As a young girl growing up in coal country in Lansford, Pa., Catherine A. Mitchell loved to play the piano. She was trained by the nuns at her Catholic high school and would go to nearby St Ann's Catholic Church to practice because she had no piano at home.
Her dedication to and love for making music flourished, and over a 30-year period she used her skills at Fort Belvoir, where she volunteered to play the organ for Roman Catholic Masses and in 1982 became the pianist and organist for the new Spanish language Masses there.
Mitchell did not speak Spanish, but she did not let that stop her from learning the vibrant songs sung by the choir. "She wasn't fluent, but she knew what the words meant," said her son John Pasierb of Springfield. "She used to take my Spanish books to look up words."
When she started, she did not have a lot of sheet music, her son said, but she transposed the music she had by hand. Sometimes members of the choir would come to rehearsals with their guitars and play the songs they knew. "She would record them and then sit in the basement and write out the music," Pasierb said.
Milagros Rivera was one of the first members to join the choir when the Sunday morning Spanish Masses began at Fort Belvoir. She and her two children and another mother and her two children made up the choir then, she said. Mitchell did not mind. "She was very happy," Rivera said. "She helped us a lot."
She said Mitchell learned a little Spanish and learned to play the music. "She's got the rhythm. The Latin rhythm," she said of the woman who became a part of her family, the woman who was known for her beautiful smile.
The size of the choir fluctuated with the coming and goings of military families. Instruments were added, including maracas and guitars. Over the years, Mitchell's arthritis would cause her problems. She developed adult arthritis when she was 30 and had total joint replacement in her hands. But Mitchell, 73, continued to play her four to 10 songs a service, every Sunday that she was there, until she died April 12 of a heart attack after neck surgery at Inova Fairfax Hospital.
Usually about 100 people attend the 9:30 a.m. Spanish-language Mass at Fort Belvoir, the only early Spanish Mass in the Dioceses of Arlington, said the Rev. Jesus Navarrete, the Army chaplain in charge of the service. Mitchell was very involved in the services, as well as in the community of parishioners. "She was a good bridge," he said. "Spanish or English, she just wanted to serve." Those attending the Masses were active-duty military members and their families, and retirees, about 80 percent of whom were of Puerto Rican descent and the others mostly Peruvian, Salvadoran and Mexican.
Mitchell had a special way of talking to people -- not so much what she said but how she said it, said Andrea Ruiz, who came to view Mitchell as a second mother. She liked having fun during rehearsals and would always encourage the group in its singing. Her enjoyment, people said, often shone on her face.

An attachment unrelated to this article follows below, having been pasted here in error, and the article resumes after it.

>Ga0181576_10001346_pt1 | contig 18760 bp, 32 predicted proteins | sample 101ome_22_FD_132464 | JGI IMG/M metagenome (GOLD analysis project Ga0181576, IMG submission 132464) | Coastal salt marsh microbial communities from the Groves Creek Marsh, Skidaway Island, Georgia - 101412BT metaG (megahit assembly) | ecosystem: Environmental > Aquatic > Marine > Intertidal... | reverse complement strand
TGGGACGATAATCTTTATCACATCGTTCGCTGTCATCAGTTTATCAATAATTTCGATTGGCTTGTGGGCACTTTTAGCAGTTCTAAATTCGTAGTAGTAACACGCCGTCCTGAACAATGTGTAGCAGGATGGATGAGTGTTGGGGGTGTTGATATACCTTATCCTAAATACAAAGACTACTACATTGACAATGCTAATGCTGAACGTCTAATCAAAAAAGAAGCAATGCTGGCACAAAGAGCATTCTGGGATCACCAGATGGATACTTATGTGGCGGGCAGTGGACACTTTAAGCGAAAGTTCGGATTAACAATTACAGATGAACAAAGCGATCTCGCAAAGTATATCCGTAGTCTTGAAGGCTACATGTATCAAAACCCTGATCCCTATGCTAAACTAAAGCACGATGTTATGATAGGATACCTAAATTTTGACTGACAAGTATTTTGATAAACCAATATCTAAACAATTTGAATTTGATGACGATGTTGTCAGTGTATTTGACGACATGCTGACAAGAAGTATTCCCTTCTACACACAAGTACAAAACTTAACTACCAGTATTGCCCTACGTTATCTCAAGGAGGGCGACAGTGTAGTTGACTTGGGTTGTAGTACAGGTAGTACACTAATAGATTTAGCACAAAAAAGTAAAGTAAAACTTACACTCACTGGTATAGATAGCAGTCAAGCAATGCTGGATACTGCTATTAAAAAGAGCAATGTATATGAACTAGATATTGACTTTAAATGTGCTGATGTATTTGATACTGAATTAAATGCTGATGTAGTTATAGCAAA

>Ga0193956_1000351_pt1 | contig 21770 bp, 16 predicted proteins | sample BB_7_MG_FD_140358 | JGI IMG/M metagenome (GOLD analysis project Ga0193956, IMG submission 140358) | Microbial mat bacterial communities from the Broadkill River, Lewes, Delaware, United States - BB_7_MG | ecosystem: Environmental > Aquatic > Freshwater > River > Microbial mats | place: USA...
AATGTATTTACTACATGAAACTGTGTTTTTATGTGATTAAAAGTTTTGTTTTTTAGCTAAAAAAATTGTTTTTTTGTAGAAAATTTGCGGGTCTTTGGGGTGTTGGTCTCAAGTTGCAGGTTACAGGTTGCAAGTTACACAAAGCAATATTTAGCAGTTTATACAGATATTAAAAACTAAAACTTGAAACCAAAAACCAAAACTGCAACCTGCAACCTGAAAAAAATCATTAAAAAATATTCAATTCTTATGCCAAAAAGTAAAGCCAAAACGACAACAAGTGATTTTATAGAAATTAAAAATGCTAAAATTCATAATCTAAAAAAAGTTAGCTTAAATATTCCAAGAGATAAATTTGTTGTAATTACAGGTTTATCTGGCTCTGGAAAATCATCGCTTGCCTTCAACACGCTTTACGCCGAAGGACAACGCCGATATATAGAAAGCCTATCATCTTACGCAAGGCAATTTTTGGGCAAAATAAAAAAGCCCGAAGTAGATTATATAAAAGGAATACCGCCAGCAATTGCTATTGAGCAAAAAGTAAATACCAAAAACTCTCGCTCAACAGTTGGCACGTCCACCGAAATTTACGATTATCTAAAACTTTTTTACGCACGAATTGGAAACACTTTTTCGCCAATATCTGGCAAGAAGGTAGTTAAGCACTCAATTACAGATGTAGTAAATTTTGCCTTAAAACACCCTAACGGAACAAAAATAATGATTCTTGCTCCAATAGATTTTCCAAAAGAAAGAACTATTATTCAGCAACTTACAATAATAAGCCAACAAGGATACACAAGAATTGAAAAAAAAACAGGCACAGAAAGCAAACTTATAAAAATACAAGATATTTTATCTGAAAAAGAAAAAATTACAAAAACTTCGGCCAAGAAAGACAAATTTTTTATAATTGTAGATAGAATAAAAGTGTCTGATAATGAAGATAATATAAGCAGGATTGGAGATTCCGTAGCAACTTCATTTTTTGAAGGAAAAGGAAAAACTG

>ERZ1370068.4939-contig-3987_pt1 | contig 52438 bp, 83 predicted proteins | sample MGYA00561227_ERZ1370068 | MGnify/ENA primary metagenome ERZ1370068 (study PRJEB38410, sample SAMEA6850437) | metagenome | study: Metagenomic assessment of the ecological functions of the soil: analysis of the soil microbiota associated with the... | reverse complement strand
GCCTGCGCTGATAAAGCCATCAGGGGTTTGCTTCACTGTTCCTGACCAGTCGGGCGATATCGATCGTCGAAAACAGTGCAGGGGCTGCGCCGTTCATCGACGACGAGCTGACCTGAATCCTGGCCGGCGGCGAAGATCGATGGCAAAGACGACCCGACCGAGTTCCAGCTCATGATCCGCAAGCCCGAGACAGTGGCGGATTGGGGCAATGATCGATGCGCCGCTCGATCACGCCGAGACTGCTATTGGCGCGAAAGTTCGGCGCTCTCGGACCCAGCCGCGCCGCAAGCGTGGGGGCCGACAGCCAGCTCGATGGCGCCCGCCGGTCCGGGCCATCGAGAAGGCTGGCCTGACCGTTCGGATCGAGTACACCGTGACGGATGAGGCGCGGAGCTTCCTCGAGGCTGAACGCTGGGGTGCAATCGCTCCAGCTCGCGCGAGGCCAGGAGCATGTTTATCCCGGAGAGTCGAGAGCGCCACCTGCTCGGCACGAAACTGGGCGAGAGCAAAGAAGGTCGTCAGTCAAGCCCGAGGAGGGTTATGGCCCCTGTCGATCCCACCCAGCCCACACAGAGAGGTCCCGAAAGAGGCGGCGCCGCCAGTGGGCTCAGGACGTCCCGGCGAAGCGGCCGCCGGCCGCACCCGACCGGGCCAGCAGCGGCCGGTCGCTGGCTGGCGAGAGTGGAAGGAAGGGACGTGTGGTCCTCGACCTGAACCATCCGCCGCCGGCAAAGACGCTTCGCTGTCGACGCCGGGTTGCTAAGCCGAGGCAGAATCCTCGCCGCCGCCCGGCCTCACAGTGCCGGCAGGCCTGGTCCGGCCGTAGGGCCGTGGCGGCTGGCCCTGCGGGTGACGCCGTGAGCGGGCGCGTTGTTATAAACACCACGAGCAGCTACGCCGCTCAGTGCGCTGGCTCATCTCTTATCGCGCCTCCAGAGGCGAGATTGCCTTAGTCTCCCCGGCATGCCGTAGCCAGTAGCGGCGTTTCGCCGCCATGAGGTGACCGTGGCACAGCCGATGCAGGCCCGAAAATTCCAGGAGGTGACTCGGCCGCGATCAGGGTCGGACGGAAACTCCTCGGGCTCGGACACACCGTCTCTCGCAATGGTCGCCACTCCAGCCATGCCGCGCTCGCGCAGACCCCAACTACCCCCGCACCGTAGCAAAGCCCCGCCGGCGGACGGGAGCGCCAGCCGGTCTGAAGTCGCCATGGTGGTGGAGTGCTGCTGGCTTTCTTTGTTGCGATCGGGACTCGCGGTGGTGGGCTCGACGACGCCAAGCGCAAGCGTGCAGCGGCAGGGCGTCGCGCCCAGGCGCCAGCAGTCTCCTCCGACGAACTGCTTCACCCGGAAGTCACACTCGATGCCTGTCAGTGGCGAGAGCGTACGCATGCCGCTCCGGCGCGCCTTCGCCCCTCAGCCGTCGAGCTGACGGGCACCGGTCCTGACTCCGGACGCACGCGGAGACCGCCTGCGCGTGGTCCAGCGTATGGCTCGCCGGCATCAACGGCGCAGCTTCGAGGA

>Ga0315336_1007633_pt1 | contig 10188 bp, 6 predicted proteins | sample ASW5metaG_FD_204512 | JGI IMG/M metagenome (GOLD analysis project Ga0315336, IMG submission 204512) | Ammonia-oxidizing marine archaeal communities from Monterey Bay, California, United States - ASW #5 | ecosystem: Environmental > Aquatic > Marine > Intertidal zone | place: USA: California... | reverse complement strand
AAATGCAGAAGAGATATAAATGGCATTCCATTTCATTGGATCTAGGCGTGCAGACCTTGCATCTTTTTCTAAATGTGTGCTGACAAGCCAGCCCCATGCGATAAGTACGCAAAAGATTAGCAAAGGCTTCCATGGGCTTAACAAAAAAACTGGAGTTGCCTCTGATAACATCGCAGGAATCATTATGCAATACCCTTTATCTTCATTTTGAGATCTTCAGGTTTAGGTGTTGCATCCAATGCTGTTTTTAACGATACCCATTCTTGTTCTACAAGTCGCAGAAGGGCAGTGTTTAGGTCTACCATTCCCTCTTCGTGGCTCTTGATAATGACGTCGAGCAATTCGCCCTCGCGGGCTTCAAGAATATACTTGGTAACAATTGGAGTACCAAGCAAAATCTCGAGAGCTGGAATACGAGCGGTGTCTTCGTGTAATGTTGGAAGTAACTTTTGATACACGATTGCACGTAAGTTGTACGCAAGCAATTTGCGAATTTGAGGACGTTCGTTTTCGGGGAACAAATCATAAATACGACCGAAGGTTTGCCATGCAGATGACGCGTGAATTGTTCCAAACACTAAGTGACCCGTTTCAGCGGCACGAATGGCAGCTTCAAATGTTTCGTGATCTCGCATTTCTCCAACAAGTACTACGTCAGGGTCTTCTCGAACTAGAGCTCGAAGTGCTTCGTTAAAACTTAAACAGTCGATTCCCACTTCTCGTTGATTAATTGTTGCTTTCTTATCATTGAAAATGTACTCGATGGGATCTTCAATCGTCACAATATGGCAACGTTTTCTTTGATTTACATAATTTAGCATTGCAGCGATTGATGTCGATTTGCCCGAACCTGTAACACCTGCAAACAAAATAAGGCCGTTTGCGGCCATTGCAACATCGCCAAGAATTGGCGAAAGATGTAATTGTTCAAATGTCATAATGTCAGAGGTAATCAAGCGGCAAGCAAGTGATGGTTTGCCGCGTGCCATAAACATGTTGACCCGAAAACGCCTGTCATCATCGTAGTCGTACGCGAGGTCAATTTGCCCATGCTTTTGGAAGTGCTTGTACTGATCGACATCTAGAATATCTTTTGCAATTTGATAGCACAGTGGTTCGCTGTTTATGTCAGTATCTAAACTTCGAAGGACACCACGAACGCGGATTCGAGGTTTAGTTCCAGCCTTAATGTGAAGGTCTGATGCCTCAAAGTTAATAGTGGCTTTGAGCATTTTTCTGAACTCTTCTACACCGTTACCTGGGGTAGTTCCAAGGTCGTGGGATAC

Ruiz and Navarrete said Mitchell was a big Redskins fan. On more than one occasion, she brought a small television and secreted it under the organ during Sunday Mass. "You could tell by looking at her face if they were winning," Navarrete said.
Mitchell came to Washington in the 1950s to work in an electronics plant, soldering motherboards for missile components. While attending classes at George Washington University, she met Eugene J. Pasierb, a law student, on the tennis court. He graduated from law school, and they married and lived in Maryland and the District before moving into a new home in Springfield in 1961.
During the 1960s and early 1970s, Mitchell devoted herself to raising her two sons, John and Eugene. Her husband, a lawyer with the Agriculture Department, died in 1973. She later married Joseph Mitchell, a retired machinist at the Navy Yard.
By the early 1970s, she became a volunteer pianist for the Army at Fort Belvoir, providing musical accompaniment for services that brought together members of the transient military community. Later, she became an independent contractor, earning $25 a service.
"She was a volunteer pianist long before we had money to pay her, " said Elizabeth Troutman, Catholic coordinator for Fort Belvoir.
She also served with the hospitality committee and greeted new families. "She was kind of like a grandmother for all the Hispanic children. In a military community, children are usually without their grandparents," she said, and Mitchell was always "sweet and welcoming" to the children.
About two years ago, Ruiz decided to do something special for Mitchell. She and her husband gave Mitchell and her husband close-to-the field tickets to a Redskins game. "For the first time, she went to a real game," Ruiz said. "The next day, she was jumping around," still excited by the gift.
Catherine Mitchell, known by those at Fort Belvoir as Kay, played at her last Spanish Mass in February.